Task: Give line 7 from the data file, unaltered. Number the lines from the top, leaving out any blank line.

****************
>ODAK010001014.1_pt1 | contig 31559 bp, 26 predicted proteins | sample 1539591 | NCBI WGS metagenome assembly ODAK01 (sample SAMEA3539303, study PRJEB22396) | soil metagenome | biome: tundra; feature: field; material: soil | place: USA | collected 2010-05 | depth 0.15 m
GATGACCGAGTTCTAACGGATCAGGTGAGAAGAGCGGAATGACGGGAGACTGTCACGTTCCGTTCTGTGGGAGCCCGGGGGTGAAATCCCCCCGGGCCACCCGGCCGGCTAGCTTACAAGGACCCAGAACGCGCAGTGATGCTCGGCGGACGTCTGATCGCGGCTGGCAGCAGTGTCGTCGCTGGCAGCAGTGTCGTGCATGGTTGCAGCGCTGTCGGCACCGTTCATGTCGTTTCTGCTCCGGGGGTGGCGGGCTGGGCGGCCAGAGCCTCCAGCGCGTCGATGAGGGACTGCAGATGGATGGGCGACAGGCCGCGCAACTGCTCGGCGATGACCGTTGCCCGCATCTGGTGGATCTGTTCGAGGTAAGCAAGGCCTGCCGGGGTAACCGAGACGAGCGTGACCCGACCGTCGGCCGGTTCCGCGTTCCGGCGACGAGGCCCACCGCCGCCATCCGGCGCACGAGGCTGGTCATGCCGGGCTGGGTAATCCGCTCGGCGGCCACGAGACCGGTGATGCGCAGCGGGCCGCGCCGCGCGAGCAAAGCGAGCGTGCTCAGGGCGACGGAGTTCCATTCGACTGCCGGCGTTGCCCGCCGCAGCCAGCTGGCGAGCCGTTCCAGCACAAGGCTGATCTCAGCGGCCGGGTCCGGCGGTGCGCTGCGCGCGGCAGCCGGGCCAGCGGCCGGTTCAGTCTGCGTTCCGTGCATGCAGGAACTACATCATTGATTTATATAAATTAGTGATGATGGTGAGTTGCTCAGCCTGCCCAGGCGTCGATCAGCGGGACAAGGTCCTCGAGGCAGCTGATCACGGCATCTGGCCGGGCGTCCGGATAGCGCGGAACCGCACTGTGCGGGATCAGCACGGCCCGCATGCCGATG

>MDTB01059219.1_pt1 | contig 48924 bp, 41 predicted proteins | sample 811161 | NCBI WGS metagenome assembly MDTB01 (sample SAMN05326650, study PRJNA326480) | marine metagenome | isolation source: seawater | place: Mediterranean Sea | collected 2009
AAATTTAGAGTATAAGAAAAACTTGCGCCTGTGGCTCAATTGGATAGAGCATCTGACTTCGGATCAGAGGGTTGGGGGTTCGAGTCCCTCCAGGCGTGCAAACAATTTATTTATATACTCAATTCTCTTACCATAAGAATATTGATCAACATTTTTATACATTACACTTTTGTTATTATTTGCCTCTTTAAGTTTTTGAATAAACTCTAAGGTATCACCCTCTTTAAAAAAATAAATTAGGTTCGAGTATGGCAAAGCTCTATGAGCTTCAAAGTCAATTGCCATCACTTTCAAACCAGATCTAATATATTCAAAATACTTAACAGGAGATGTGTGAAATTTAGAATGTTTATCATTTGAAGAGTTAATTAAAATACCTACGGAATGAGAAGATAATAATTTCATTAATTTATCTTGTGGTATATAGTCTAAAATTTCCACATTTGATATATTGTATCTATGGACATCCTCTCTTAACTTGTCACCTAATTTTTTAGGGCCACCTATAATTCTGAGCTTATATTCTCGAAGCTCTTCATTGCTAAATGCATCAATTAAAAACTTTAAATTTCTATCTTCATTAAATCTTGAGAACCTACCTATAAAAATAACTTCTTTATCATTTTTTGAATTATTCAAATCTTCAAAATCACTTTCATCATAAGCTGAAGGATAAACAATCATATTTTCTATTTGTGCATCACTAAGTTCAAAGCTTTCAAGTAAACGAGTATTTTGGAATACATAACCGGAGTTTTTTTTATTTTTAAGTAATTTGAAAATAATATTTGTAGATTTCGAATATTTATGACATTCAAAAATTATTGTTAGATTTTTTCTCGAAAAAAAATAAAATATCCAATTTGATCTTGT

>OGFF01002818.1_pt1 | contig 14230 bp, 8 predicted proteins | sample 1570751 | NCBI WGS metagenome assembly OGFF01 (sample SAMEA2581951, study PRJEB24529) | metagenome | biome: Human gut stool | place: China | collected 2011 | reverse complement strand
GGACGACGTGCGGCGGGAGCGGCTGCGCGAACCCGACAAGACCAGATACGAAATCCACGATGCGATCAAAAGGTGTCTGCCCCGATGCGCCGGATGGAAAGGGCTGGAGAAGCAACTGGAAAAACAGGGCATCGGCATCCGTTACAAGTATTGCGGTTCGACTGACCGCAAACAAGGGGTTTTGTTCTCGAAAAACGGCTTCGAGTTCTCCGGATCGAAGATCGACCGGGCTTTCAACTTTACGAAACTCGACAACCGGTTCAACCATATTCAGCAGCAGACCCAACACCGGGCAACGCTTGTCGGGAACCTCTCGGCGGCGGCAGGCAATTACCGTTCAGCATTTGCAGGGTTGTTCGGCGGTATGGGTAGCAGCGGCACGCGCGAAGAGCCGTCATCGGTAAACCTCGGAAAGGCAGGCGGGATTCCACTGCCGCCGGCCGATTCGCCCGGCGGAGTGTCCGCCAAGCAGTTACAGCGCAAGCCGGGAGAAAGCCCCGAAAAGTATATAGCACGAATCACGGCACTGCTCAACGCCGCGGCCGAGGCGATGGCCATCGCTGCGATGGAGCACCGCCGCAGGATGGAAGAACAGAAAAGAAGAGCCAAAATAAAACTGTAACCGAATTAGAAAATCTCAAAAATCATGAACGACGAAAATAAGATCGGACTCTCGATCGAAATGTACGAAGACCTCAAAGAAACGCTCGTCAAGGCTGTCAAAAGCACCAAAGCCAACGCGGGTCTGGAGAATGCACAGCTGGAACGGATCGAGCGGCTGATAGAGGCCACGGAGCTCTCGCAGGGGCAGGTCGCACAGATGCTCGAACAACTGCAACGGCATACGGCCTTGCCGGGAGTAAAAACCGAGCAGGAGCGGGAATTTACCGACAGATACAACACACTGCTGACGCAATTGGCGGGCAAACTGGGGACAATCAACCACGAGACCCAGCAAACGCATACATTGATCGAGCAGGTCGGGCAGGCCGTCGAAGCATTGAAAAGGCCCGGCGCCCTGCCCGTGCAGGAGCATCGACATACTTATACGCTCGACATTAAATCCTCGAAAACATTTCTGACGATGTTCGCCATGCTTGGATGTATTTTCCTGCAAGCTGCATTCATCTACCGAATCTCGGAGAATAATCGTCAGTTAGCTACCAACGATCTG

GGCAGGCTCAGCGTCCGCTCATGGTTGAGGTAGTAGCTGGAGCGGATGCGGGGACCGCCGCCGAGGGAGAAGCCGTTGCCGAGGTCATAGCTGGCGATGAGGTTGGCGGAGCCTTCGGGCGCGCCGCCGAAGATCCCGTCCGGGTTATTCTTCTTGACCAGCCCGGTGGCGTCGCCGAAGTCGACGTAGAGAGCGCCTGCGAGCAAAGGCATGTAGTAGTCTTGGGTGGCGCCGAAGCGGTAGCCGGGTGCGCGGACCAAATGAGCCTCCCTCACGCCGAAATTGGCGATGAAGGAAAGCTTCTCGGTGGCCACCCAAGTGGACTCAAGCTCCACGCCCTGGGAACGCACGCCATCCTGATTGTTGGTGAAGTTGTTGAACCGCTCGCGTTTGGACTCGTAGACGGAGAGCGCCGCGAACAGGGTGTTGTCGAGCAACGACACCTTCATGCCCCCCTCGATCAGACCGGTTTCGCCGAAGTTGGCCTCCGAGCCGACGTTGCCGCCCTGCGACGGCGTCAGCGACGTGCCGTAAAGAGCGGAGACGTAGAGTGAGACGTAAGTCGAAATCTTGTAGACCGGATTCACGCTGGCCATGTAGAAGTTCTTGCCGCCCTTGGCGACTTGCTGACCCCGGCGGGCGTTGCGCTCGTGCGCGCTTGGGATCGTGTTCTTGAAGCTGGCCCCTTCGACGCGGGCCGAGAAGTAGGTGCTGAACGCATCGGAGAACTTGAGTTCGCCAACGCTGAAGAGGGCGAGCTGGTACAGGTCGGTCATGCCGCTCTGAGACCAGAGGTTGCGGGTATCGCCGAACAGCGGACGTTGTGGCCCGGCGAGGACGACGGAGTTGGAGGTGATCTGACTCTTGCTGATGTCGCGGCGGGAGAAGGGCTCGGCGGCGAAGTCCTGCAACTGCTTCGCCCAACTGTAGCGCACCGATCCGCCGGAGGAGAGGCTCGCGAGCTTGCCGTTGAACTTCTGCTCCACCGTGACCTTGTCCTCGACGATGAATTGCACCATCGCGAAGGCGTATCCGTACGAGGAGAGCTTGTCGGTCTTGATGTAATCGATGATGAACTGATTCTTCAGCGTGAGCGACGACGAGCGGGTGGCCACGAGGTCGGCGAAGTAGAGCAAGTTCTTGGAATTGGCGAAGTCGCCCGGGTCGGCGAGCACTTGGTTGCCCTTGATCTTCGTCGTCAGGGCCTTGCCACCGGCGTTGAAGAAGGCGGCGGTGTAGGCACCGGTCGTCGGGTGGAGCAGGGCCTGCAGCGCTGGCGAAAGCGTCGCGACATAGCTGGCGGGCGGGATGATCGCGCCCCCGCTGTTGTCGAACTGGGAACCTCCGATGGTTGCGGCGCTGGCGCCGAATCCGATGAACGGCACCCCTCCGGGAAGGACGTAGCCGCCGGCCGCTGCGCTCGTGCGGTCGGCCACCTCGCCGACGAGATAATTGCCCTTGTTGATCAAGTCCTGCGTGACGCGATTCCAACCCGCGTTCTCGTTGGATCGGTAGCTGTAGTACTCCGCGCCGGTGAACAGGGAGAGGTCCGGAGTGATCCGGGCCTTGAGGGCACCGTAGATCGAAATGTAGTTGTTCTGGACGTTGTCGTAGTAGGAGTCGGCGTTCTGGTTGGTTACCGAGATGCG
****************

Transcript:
GGCAGGCTCAGCGTCCGCTCATGGTTGAGGTAGTAGCTGGAGCGGATGCGGGGACCGCCGCCGAGGGAGAAGCCGTTGCCGAGGTCATAGCTGGCGATGAGGTTGGCGGAGCCTTCGGGCGCGCCGCCGAAGATCCCGTCCGGGTTATTCTTCTTGACCAGCCCGGTGGCGTCGCCGAAGTCGACGTAGAGAGCGCCTGCGAGCAAAGGCATGTAGTAGTCTTGGGTGGCGCCGAAGCGGTAGCCGGGTGCGCGGACCAAATGAGCCTCCCTCACGCCGAAATTGGCGATGAAGGAAAGCTTCTCGGTGGCCACCCAAGTGGACTCAAGCTCCACGCCCTGGGAACGCACGCCATCCTGATTGTTGGTGAAGTTGTTGAACCGCTCGCGTTTGGACTCGTAGACGGAGAGCGCCGCGAACAGGGTGTTGTCGAGCAACGACACCTTCATGCCCCCCTCGATCAGACCGGTTTCGCCGAAGTTGGCCTCCGAGCCGACGTTGCCGCCCTGCGACGGCGTCAGCGACGTGCCGTAAAGAGCGGAGACGTAGAGTGAGACGTAAGTCGAAATCTTGTAGACCGGATTCACGCTGGCCATGTAGAAGTTCTTGCCGCCCTTGGCGACTTGCTGACCCCGGCGGGCGTTGCGCTCGTGCGCGCTTGGGATCGTGTTCTTGAAGCTGGCCCCTTCGACGCGGGCCGAGAAGTAGGTGCTGAACGCATCGGAGAACTTGAGTTCGCCAACGCTGAAGAGGGCGAGCTGGTACAGGTCGGTCATGCCGCTCTGAGACCAGAGGTTGCGGGTATCGCCGAACAGCGGACGTTGTGGCCCGGCGAGGACGACGGAGTTGGAGGTGATCTGACTCTTGCTGATGTCGCGGCGGGAGAAGGGCTCGGCGGCGAAGTCCTGCAACTGCTTCGCCCAACTGTAGCGCACCGATCCGCCGGAGGAGAGGCTCGCGAGCTTGCCGTTGAACTTCTGCTCCACCGTGACCTTGTCCTCGACGATGAATTGCACCATCGCGAAGGCGTATCCGTACGAGGAGAGCTTGTCGGTCTTGATGTAATCGATGATGAACTGATTCTTCAGCGTGAGCGACGACGAGCGGGTGGCCACGAGGTCGGCGAAGTAGAGCAAGTTCTTGGAATTGGCGAAGTCGCCCGGGTCGGCGAGCACTTGGTTGCCCTTGATCTTCGTCGTCAGGGCCTTGCCACCGGCGTTGAAGAAGGCGGCGGTGTAGGCACCGGTCGTCGGGTGGAGCAGGGCCTGCAGCGCTGGCGAAAGCGTCGCGACATAGCTGGCGGGCGGGATGATCGCGCCCCCGCTGTTGTCGAACTGGGAACCTCCGATGGTTGCGGCGCTGGCGCCGAATCCGATGAACGGCACCCCTCCGGGAAGGACGTAGCCGCCGGCCGCTGCGCTCGTGCGGTCGGCCACCTCGCCGACGAGATAATTGCCCTTGTTGATCAAGTCCTGCGTGACGCGATTCCAACCCGCGTTCTCGTTGGATCGGTAGCTGTAGTACTCCGCGCCGGTGAACAGGGAGAGGTCCGGAGTGATCCGGGCCTTGAGGGCACCGTAGATCGAAATGTAGTTGTTCTGGACGTTGTCGTAGTAGGAGTCGGCGTTCTGGTTGGTTACCGAGATGCG